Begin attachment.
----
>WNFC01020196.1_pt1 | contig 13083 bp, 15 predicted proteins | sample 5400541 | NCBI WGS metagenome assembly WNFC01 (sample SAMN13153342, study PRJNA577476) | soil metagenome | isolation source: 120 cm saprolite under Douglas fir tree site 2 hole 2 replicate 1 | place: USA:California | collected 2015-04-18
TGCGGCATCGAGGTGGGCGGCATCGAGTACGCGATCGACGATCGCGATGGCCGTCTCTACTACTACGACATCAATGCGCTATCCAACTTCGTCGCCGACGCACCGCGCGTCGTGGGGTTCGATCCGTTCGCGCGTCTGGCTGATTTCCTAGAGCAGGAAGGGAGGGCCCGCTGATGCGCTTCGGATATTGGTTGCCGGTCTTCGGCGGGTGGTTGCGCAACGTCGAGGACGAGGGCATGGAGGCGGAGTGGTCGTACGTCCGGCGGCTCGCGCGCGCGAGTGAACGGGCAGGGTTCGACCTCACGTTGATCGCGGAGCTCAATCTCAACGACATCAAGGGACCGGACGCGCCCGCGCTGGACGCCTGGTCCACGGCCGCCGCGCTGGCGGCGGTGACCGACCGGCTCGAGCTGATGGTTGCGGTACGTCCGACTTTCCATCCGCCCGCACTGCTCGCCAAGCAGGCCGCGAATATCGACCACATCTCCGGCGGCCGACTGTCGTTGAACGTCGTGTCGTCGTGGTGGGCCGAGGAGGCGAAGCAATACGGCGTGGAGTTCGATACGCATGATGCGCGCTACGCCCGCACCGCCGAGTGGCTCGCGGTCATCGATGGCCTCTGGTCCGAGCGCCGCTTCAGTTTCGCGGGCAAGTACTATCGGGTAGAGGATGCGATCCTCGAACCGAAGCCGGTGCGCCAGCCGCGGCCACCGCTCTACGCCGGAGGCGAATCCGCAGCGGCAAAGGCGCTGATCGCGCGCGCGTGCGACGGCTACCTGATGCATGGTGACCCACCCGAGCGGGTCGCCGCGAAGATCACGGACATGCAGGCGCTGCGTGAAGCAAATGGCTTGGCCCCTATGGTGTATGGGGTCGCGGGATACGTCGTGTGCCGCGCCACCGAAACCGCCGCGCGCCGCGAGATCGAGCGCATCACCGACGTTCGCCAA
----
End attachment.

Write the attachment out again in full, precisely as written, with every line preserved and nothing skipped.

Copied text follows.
>WNFC01020196.1_pt1 | contig 13083 bp, 15 predicted proteins | sample 5400541 | NCBI WGS metagenome assembly WNFC01 (sample SAMN13153342, study PRJNA577476) | soil metagenome | isolation source: 120 cm saprolite under Douglas fir tree site 2 hole 2 replicate 1 | place: USA:California | collected 2015-04-18
TGCGGCATCGAGGTGGGCGGCATCGAGTACGCGATCGACGATCGCGATGGCCGTCTCTACTACTACGACATCAATGCGCTATCCAACTTCGTCGCCGACGCACCGCGCGTCGTGGGGTTCGATCCGTTCGCGCGTCTGGCTGATTTCCTAGAGCAGGAAGGGAGGGCCCGCTGATGCGCTTCGGATATTGGTTGCCGGTCTTCGGCGGGTGGTTGCGCAACGTCGAGGACGAGGGCATGGAGGCGGAGTGGTCGTACGTCCGGCGGCTCGCGCGCGCGAGTGAACGGGCAGGGTTCGACCTCACGTTGATCGCGGAGCTCAATCTCAACGACATCAAGGGACCGGACGCGCCCGCGCTGGACGCCTGGTCCACGGCCGCCGCGCTGGCGGCGGTGACCGACCGGCTCGAGCTGATGGTTGCGGTACGTCCGACTTTCCATCCGCCCGCACTGCTCGCCAAGCAGGCCGCGAATATCGACCACATCTCCGGCGGCCGACTGTCGTTGAACGTCGTGTCGTCGTGGTGGGCCGAGGAGGCGAAGCAATACGGCGTGGAGTTCGATACGCATGATGCGCGCTACGCCCGCACCGCCGAGTGGCTCGCGGTCATCGATGGCCTCTGGTCCGAGCGCCGCTTCAGTTTCGCGGGCAAGTACTATCGGGTAGAGGATGCGATCCTCGAACCGAAGCCGGTGCGCCAGCCGCGGCCACCGCTCTACGCCGGAGGCGAATCCGCAGCGGCAAAGGCGCTGATCGCGCGCGCGTGCGACGGCTACCTGATGCATGGTGACCCACCCGAGCGGGTCGCCGCGAAGATCACGGACATGCAGGCGCTGCGTGAAGCAAATGGCTTGGCCCCTATGGTGTATGGGGTCGCGGGATACGTCGTGTGCCGCGCCACCGAAACCGCCGCGCGCCGCGAGATCGAGCGCATCACCGACGTTCGCCAA